Local leaders slam rabbis’ ban on renting to non-Jews
MetroWest's Israel rep delivers statement to Knesset caucus
Local Jewish leaders joined rabbis and cantors around the country in condemning a ruling by 39 Israeli municipal rabbis banning Jews from renting to non-Jews.
A number of rabbinical leaders in Israel have condemned the original ruling, as has Israeli Prime Minister Benjamin Netanyahu.
All object to a ruling that says Jews who are renting or considering selling to non-Jews or Arabs should be shunned and not be called to the Torah for an aliya.
Locally, United Jewish Communities of MetroWest NJ issued a statement condemning the “discriminatory decree” and urging the Israeli government “to take consequential action against these rabbis” (see sidebar).
The UJC MetroWest statement, signed by its president and top professional officer, called the ruling “yet another expression of the increasing discrimination against non-Jews by state-employed rabbis.”
Amir Shacham, who heads UJC MetroWest's Jerusalem office, participated Monday in a meeting of the Knesset's pluralism and civil rights caucus examining the issue. Attendees included about 15 Knesset members from various parties, as well as representatives of grass roots civil rights organizations and rabbis from the Modern Orthodox and liberal movements, according to Shacham. Shacham presented the UJC MetroWest statement to the caucus.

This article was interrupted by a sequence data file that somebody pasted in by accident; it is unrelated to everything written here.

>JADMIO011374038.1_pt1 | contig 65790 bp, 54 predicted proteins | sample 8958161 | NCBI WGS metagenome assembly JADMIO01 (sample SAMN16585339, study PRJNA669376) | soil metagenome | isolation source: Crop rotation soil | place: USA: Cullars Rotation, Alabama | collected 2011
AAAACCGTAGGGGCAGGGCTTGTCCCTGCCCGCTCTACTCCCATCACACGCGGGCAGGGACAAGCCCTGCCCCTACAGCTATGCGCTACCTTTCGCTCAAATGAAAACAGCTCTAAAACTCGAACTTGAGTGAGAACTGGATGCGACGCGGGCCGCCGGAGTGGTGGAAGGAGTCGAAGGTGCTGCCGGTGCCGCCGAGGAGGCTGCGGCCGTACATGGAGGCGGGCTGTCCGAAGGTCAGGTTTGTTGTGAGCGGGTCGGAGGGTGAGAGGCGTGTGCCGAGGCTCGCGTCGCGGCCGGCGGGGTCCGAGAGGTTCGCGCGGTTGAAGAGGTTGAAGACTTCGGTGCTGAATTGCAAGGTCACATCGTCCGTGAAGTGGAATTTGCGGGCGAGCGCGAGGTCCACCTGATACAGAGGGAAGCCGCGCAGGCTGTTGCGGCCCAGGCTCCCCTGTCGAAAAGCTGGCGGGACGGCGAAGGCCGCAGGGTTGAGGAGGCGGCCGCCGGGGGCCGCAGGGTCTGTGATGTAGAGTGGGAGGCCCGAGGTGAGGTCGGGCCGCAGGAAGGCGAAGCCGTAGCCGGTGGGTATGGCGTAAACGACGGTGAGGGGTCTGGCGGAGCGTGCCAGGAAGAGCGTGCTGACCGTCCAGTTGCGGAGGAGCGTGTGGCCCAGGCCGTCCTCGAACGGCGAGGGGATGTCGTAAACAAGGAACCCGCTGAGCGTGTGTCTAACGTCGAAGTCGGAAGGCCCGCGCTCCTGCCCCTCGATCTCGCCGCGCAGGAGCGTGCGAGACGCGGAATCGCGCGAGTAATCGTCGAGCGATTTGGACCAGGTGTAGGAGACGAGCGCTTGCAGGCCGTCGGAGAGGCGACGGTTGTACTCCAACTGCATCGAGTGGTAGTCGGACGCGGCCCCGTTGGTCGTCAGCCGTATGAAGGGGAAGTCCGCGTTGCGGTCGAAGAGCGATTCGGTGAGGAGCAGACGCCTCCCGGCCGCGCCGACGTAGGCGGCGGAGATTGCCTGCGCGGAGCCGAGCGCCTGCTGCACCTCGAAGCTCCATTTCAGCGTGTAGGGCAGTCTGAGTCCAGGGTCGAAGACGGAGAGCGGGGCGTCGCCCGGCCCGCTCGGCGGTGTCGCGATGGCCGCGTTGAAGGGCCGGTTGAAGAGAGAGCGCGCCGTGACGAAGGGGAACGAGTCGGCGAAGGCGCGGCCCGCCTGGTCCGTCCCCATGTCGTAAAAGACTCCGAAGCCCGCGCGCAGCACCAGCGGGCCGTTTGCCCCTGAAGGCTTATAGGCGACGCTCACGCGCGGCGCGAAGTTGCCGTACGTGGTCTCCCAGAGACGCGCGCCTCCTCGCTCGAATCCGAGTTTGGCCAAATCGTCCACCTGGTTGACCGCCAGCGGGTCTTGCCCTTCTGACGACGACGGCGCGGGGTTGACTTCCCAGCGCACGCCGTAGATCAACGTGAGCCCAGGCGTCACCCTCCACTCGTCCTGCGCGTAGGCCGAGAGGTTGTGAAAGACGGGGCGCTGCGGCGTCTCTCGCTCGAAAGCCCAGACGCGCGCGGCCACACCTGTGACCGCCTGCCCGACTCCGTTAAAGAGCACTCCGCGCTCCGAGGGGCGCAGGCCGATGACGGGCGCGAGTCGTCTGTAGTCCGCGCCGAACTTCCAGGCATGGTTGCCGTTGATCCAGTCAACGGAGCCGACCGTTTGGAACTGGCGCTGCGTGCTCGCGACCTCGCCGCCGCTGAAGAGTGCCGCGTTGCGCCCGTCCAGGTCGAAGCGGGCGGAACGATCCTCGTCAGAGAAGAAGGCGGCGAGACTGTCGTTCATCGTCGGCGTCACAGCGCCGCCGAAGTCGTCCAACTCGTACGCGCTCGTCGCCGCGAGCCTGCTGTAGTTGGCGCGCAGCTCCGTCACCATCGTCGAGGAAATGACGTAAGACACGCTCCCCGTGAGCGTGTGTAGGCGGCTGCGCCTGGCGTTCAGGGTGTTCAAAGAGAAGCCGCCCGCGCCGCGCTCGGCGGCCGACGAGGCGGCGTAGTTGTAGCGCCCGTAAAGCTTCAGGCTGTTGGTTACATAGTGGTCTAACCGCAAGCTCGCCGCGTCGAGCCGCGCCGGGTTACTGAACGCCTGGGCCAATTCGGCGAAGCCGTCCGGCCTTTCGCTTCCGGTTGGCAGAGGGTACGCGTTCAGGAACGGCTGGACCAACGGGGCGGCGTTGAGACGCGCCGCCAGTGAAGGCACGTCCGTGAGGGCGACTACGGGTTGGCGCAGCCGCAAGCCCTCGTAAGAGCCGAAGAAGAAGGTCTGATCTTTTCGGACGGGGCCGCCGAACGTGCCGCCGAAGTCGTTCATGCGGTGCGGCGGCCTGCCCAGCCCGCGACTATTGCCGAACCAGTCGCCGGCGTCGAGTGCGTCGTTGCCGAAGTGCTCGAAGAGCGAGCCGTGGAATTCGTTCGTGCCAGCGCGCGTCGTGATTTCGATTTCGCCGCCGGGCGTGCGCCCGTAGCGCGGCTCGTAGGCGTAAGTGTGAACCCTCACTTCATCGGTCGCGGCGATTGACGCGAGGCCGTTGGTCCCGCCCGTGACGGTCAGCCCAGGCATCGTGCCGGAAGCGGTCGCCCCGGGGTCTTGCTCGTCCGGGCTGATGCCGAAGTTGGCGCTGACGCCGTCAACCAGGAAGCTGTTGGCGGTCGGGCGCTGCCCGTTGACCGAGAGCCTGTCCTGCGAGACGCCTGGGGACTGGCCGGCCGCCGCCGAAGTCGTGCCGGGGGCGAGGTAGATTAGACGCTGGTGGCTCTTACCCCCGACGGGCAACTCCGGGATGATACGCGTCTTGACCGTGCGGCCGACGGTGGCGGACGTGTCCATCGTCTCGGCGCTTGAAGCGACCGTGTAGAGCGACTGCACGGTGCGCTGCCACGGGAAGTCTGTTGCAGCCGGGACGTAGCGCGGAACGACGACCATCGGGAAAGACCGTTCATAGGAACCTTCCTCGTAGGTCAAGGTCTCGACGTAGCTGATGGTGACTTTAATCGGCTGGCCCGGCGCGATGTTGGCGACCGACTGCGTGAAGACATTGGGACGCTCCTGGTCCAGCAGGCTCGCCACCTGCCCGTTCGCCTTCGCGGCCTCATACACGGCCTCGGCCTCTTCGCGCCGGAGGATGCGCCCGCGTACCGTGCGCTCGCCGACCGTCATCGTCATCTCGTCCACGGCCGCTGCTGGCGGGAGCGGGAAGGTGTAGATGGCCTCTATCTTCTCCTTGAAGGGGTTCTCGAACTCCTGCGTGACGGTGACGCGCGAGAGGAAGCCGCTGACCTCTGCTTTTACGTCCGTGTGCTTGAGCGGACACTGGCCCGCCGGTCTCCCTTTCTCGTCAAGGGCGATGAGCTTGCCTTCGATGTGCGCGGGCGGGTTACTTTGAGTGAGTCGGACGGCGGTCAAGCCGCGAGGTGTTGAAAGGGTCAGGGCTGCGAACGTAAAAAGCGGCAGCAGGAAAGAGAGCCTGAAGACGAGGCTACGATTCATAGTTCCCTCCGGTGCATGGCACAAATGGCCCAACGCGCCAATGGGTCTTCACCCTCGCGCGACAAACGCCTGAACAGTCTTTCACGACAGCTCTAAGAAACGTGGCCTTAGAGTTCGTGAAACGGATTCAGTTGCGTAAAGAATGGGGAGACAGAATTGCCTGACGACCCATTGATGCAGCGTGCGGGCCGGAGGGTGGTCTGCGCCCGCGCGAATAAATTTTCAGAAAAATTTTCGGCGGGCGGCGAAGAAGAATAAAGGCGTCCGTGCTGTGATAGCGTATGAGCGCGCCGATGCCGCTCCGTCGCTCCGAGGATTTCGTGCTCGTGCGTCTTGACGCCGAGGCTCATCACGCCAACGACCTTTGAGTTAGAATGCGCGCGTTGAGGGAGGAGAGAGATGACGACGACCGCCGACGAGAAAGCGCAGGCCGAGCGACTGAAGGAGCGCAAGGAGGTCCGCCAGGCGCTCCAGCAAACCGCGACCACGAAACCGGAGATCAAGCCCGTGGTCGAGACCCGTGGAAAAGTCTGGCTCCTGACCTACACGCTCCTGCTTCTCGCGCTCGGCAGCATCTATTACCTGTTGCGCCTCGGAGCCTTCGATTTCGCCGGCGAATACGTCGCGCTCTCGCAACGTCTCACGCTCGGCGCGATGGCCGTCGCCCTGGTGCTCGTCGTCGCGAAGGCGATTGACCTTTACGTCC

"I was the only representative of Diaspora Jewry, and I told the forum that it is important for everyone to know that we care much about the future health and strength of the Jewish democratic state and not just about conversion and 'who is a Jew' issues," Shacham told NJJN in an email. "Such acts of discrimination in the name of the Halacha are unacceptable and humiliating to us as committed Jews and lovers of Israel."
Stanley Stone, executive vice president of the Jewish Federation of Central New Jersey in Scotch Plains, said that in his personal opinion, the rabbis’ statement banning Jews from selling property to non-Jews did not reflect the opinion of the majority of rabbis in Israel.
“In all societies, there are people with different perspectives,” he said, “but I would call upon other rabbis — as many have done — to refute what they have said.
“I am not a rabbi or a Torah scholar,” added Stone, “but I don’t believe that this is what Torah Judaism or the State of Israel are all about, and they have misrepresented both. It’s unfortunate that they have received the coverage that they did.”
Over 800 rabbis and cantors of all denominations signed a separate letter urging their Israeli colleagues to speak out against the ruling.
The letter, initiated by the New Israel Fund, described the Israeli rabbis’ decree “a painful distortion of our tradition.”
The letter — at www.ipetitions.com/petition/rabbisagainstracism — was open for two days for signatures and was released on Dec. 14. The bulk of the signatories are from the United States, with significant numbers from Canada and Britain.
The Israeli attorney general is looking into whether the rabbis who ruled against renting to non-Jews broke the law in their capacity as government employees.
With reporting by JTA.